7 Top House Hunting Mistakes
Buying a home is a very emotional process. If you allow those emotions to get the best of you, you may fall prey to a number of common home buyer mistakes. Since homeownership has far-reaching implications, it’s important to keep your emotions in check and make the most rational decision possible.
Not Shopping Around
While you should be realistic in your search, and willing to compromise to some degree, don’t cave on important things.
For example, don’t get a two-bedroom home when you know you’re planning to have kids and will want three bedrooms. It’s true that you’ll probably have to make some compromises to be able to afford your first home, but don’t make a compromise that will be a major strain.
Being open to continuing your search will save you from making rash decisions you might regret later.
Overlooking Important Flaws
Look for homes whose full potential has yet to be realized, especially if you’re on a strict budget. The bump in equity from your upgrades will help you to move up the property ladder.
That being said, if you’re going to buy a house that needs work, don’t buy a fixer-upper that’s more than you can handle in terms of time, money, or your own ability. For example, if you think you can do the work yourself then realize you can’t once you get started, any repairs or upgrades you were planning to make will probably cost twice as much once you factor in the labor.
In a hot market like it is today, it may be necessary to make an offer fast if you find a home you like. However, you have to balance the need to make a quick decision with the need to make sure the home will be right for you.
Don’t neglect important steps, such as making sure the neighbourhood feels safe at night as well as the day (try to visit at different times), and investigating possible noise pollution issues like a proximity to main roads.
Ideally, you’ll be able to take at least a night to sleep on the decision. How well you sleep that night and how you feel about the home in the morning will tell you a lot about whether the decision you’re about to make is the right one. Taking the time to consider the decision also gives you a chance to research how much the property is really worth and offer an appropriate price.
Dragging Your Feet
It’s a tough balancing act to make sure you make a careful decision, but don’t take too long to make it. Losing out on a property that you were almost ready to make an offer on because someone beat you to it can be heart breaking. It can also have economic consequences.
If you don’t pull the trigger quickly, someone else might, and you’ll have to keep looking. Don’t underestimate how time-consuming and routine-disrupting house shopping can be.
If there’s a lot of competition in your market and you find a place you really like, it’s all too easy to get sucked into a bidding war — or to try to pre-empt a bidding war by offering a high price in the first place. But there are a couple of potential problems with this.
First, if the house doesn’t appraise at or above the amount of your offer, the bank won’t give you the loan unless the seller reduces the price or you pay cash for the difference. If this happens, the shortfall on your bid as opposed to your mortgage will have to be paid out of pocket. Second, when you go to sell the house, if market conditions are similar to or worse than they were when you purchased, you may find yourself upside down on the mortgage and unable to sell.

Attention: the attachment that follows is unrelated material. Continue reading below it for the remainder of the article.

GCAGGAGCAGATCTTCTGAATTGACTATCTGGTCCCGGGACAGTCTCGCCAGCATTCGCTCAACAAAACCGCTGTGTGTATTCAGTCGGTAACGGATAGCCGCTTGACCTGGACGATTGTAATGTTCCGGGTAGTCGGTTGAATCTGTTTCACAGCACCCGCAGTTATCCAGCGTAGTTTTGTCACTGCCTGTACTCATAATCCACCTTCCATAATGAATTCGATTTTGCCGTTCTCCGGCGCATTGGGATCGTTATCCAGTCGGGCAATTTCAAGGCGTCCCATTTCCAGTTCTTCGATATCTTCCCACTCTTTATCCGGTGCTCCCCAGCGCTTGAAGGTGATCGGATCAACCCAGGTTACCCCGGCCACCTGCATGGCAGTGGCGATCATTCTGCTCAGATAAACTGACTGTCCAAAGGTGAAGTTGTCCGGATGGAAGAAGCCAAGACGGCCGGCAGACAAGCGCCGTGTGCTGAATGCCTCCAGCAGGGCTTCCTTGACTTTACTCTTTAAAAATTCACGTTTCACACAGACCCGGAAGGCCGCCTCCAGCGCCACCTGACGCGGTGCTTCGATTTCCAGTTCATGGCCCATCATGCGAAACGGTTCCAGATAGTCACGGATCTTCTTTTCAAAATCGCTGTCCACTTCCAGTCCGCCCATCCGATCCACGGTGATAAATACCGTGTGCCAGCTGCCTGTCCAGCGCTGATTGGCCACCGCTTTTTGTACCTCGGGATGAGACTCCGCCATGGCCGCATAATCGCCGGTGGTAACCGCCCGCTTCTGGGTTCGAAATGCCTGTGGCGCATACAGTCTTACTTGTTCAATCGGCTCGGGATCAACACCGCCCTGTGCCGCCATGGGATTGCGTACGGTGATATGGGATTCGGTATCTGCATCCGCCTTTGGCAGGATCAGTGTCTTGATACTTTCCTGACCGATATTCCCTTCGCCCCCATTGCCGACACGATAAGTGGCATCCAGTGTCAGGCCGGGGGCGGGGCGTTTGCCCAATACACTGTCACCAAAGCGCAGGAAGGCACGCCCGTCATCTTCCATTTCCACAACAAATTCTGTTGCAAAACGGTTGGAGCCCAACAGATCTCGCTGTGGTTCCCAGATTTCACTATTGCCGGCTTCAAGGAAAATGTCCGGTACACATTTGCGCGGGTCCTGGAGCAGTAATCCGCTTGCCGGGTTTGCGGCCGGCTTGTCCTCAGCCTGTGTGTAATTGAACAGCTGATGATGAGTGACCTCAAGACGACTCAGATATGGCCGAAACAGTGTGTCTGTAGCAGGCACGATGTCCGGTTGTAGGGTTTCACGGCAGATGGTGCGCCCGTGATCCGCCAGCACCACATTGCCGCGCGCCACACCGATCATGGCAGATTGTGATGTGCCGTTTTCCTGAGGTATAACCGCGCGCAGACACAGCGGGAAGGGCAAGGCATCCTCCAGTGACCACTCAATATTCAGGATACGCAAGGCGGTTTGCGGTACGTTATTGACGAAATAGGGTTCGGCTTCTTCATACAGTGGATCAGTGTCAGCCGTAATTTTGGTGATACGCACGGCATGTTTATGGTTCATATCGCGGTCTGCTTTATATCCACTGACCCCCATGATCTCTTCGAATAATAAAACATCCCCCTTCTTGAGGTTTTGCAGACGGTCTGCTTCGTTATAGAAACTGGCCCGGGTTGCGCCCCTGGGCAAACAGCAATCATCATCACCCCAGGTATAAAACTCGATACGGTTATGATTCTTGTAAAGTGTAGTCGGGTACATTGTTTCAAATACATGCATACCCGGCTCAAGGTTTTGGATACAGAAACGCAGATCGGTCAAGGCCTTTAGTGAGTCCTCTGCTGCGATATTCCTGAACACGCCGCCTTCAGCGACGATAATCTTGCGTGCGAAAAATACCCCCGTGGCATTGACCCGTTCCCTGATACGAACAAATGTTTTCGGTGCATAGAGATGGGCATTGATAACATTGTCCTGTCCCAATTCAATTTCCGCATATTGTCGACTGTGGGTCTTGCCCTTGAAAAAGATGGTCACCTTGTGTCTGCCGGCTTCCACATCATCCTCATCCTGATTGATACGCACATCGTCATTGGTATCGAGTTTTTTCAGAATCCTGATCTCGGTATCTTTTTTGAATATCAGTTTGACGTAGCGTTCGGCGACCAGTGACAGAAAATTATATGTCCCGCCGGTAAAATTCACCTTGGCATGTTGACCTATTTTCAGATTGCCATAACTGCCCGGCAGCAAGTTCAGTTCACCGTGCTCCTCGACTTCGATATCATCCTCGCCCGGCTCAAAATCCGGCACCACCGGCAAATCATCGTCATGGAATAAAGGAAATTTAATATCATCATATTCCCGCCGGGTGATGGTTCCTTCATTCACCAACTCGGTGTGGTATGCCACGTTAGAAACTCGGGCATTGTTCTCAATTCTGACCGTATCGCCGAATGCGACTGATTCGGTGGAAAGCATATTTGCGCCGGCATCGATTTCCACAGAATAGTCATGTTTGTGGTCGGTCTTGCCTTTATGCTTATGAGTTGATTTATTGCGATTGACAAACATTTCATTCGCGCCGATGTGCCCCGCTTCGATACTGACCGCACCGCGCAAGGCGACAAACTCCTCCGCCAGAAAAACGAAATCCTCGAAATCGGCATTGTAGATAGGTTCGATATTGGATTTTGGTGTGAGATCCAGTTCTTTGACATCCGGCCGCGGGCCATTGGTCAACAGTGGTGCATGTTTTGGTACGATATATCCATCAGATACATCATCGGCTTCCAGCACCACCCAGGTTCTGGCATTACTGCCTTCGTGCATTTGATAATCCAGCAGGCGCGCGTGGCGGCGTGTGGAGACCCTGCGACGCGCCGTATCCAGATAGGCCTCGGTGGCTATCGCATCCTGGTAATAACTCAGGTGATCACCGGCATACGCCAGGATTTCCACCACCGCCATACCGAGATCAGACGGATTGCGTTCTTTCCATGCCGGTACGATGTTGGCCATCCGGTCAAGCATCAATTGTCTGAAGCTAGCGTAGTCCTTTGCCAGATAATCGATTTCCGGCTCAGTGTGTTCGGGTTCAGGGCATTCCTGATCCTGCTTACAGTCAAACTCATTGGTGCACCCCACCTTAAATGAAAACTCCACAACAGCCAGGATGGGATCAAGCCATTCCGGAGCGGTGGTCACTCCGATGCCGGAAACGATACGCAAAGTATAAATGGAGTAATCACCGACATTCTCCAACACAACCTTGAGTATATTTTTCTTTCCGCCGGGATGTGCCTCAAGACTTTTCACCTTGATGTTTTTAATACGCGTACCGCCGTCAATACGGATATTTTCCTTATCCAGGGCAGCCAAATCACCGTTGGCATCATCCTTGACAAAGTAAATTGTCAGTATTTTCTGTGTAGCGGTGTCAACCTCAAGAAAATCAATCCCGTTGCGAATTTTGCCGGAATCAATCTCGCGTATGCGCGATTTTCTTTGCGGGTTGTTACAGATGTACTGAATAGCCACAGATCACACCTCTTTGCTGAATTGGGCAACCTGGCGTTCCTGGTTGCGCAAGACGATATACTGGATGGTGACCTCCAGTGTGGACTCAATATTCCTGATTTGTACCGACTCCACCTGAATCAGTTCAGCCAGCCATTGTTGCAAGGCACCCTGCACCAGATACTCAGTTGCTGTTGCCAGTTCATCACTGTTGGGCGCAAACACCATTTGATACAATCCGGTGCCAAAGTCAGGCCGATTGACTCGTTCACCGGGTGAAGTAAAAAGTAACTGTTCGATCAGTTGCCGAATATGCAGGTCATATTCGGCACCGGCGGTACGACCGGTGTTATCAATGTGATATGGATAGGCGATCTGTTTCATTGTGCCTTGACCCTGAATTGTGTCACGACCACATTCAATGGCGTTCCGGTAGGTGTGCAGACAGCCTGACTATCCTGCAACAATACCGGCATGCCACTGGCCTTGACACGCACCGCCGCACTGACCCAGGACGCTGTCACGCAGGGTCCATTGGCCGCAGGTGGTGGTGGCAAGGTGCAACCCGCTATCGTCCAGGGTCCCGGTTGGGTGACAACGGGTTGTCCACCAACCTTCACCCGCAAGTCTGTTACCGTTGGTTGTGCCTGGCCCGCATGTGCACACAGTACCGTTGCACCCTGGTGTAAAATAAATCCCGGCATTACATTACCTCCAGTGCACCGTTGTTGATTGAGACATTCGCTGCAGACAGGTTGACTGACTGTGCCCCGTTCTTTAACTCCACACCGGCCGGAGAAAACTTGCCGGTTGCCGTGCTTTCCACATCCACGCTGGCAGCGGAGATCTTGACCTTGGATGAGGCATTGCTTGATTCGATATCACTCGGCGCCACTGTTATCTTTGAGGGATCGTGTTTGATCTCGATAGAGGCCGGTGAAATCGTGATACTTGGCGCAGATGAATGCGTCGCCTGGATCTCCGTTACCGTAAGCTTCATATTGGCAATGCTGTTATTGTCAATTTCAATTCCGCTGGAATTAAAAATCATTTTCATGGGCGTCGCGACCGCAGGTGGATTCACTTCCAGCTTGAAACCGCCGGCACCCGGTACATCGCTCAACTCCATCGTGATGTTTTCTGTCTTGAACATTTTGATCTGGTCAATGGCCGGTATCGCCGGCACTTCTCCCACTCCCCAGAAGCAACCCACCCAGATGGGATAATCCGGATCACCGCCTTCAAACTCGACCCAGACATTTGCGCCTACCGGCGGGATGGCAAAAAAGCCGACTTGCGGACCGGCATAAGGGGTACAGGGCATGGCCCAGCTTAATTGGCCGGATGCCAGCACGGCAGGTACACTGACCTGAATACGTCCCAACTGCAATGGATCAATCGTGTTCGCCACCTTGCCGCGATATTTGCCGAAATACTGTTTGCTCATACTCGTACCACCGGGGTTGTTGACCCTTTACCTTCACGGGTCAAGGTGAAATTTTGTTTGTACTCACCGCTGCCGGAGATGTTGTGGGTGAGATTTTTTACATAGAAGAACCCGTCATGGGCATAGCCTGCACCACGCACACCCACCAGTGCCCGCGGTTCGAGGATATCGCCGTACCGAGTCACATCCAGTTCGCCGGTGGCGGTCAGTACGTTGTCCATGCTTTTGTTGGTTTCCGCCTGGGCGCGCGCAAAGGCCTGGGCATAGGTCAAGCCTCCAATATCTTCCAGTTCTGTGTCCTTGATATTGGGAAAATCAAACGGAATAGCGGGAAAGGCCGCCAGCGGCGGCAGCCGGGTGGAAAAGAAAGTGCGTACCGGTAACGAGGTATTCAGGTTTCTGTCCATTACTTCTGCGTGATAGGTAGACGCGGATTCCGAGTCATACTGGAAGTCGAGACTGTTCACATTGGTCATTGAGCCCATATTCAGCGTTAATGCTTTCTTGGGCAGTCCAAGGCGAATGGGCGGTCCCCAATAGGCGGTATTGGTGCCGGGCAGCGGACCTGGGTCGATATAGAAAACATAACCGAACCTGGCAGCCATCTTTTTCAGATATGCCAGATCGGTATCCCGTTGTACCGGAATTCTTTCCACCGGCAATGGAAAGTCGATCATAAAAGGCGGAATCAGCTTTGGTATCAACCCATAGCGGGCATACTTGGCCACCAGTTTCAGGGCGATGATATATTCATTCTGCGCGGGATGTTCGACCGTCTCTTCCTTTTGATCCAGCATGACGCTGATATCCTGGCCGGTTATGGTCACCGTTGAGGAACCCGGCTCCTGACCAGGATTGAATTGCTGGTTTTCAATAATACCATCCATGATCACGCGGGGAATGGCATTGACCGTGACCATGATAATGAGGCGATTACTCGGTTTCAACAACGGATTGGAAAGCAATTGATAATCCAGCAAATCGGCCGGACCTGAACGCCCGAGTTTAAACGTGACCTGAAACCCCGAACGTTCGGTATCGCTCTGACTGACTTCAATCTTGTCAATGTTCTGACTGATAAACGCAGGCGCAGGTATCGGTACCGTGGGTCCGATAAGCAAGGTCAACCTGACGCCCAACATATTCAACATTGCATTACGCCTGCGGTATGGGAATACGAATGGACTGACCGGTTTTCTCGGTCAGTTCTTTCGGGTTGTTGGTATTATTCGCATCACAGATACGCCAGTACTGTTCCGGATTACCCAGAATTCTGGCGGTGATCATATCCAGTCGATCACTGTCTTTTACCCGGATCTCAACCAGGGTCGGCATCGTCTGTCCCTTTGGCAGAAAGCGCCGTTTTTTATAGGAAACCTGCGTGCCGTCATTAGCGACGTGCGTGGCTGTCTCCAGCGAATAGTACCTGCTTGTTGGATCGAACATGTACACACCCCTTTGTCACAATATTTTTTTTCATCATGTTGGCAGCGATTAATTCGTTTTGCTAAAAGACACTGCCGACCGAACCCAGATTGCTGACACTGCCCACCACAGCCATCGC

Make sure the purchase price for the home you buy is reasonable for both the house and the location by examining comparable prices.
That’s why you need a thorough inspection of the property by certified structural engineer. Keeping your feelings in check until you have a full picture of the house’s physical condition and the soundness of your potential investment will help you avoid making a serious financial mistake.
You found the perfect place, your offer was accepted, and you’re in contract. Before you close on the sale, you need to know what kind of shape the house is in. You don’t want to get stuck with a money pit or with the headache of performing a lot of unexpected (and potentially expensive) repairs.
When you’ve been looking for a while, and you do not see anything you like—or worse, you’re getting outbid on the houses you do want—it’s easy to get desperate to find your new house now.
If you have time on your side, it’s okay to wait until something that suits you comes along. As long as your demands are realistic for your budget, you are bound to find something you can live with. New houses come on the market every day.
Buying a house is a big decision, but it does not have to be difficult. However, since it’s so natural for emotions to come into play, you need to ensure you are making rational choices, rather than getting wrapped up in the notion of a dream home—or conversely, of yourself as a master builder/renovator. If you’re aware of the issues ahead of time, you can protect yourself from costly mistakes and shop with confidence.
In short, when it comes to buying a new home, be realistic, take your time, don’t act on impulse, and, ultimately, make a home-purchase decision that’s good for both your feelings and your finances.
Article was adopted from the article in the link below.